Too often we represent property owners who are surprised to find a lien on their property after hiring a contractor for new construction or renovations. Chapter 44A, Article 2 of the general statutes of North Carolina gives construction contractors, design professionals and suppliers the right to place a lien upon property that has benefited from their service or material and to foreclose the lien if they are not paid.
There are two types of liens commonly used against property owners: (1) liens upon property and (2) liens upon funds. A construction lien upon property is a direct claim on the real estate improved that can result in the real estate being sold to pay the claimant. Liens upon funds enable subcontractor to obtain funds in the property owner’s possession due the contractor who has not paid the claimant subcontractor. Ignoring and failing to respond to a claim of lien can result in loss of property or double payment of amounts due.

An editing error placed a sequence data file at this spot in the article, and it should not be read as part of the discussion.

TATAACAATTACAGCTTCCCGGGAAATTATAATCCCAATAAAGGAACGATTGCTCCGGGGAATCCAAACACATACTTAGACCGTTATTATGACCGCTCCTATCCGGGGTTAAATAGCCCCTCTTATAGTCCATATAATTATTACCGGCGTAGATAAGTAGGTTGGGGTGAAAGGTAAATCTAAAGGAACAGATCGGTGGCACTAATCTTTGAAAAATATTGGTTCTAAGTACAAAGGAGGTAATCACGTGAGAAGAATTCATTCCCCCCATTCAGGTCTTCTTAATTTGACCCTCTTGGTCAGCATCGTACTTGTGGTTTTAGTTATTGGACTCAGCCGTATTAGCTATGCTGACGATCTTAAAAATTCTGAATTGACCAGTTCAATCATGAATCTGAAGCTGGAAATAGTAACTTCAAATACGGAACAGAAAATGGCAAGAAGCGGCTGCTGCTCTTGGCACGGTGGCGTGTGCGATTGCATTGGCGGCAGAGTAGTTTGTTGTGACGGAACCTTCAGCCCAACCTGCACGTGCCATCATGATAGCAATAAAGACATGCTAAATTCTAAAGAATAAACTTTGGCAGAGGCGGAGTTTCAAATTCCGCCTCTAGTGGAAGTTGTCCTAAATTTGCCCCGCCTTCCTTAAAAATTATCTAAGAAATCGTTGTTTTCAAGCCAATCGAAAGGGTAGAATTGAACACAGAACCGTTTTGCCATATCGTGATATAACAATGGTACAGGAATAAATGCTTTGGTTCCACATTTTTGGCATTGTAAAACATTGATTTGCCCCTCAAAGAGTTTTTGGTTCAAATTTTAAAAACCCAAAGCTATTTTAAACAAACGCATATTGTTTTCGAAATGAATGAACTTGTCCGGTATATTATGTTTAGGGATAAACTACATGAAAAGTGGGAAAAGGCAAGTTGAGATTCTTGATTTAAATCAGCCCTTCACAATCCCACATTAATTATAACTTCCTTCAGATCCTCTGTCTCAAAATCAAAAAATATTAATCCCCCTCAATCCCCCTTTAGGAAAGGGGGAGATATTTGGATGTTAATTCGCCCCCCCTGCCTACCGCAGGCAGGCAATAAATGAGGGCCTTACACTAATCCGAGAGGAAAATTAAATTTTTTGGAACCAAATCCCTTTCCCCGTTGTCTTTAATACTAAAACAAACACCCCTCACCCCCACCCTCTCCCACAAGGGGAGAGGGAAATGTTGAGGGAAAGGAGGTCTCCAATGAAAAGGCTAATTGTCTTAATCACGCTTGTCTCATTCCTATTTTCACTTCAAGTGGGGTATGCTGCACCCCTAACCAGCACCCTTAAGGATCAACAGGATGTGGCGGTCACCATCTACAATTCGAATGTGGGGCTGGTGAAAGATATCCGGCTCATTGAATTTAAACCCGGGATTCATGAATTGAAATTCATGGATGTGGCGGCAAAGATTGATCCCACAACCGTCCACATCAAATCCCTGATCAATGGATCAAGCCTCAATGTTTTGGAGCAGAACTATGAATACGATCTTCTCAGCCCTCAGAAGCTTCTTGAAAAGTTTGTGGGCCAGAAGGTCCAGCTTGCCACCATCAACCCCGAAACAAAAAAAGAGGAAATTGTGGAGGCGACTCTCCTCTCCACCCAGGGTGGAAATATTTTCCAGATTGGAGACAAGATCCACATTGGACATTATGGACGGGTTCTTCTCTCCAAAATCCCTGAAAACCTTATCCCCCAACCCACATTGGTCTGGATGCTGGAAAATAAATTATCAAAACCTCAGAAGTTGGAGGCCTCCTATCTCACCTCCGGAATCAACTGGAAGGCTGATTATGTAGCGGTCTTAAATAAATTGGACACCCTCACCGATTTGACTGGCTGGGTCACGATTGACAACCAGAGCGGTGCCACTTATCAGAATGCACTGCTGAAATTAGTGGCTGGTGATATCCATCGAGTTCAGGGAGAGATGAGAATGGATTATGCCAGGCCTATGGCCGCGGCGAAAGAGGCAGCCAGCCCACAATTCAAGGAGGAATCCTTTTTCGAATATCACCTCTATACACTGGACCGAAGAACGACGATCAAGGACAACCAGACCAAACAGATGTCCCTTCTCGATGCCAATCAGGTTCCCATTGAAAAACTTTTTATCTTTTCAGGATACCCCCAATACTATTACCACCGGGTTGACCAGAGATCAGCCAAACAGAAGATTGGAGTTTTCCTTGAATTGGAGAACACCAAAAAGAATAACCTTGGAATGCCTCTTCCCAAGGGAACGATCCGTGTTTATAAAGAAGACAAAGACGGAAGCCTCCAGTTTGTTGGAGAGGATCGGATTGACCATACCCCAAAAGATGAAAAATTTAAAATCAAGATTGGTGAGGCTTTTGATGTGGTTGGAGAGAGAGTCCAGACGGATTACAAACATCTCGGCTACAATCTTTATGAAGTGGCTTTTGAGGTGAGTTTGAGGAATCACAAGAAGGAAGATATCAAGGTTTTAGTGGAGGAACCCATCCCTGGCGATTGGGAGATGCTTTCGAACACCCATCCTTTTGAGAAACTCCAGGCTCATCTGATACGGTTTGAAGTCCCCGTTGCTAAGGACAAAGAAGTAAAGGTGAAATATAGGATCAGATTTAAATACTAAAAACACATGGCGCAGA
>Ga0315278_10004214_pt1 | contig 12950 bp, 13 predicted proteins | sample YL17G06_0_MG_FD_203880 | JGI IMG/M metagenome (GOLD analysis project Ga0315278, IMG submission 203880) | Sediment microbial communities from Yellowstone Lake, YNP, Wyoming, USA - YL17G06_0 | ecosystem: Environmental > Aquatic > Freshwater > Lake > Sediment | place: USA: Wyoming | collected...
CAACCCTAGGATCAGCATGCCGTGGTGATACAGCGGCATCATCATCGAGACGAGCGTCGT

Tips for Avoiding Construction Liens
- Hire a reputable contractor that pays its subcontractors and suppliers.
- Secure a proper lien waiver from your contractor with each payment.
- Collect contact information for subcontractors and suppliers and check with them regularly to be sure they are being paid.
- If you receive a notice of lien, contact an attorney immediately. There are technical requirements for a valid lien upon property and lien upon funds and failure to meet these requirements can invalidate the lien. For further information or assistance with liens, contact Bill Cannon at email@example.com or Martha Bradley at firstname.lastname@example.org.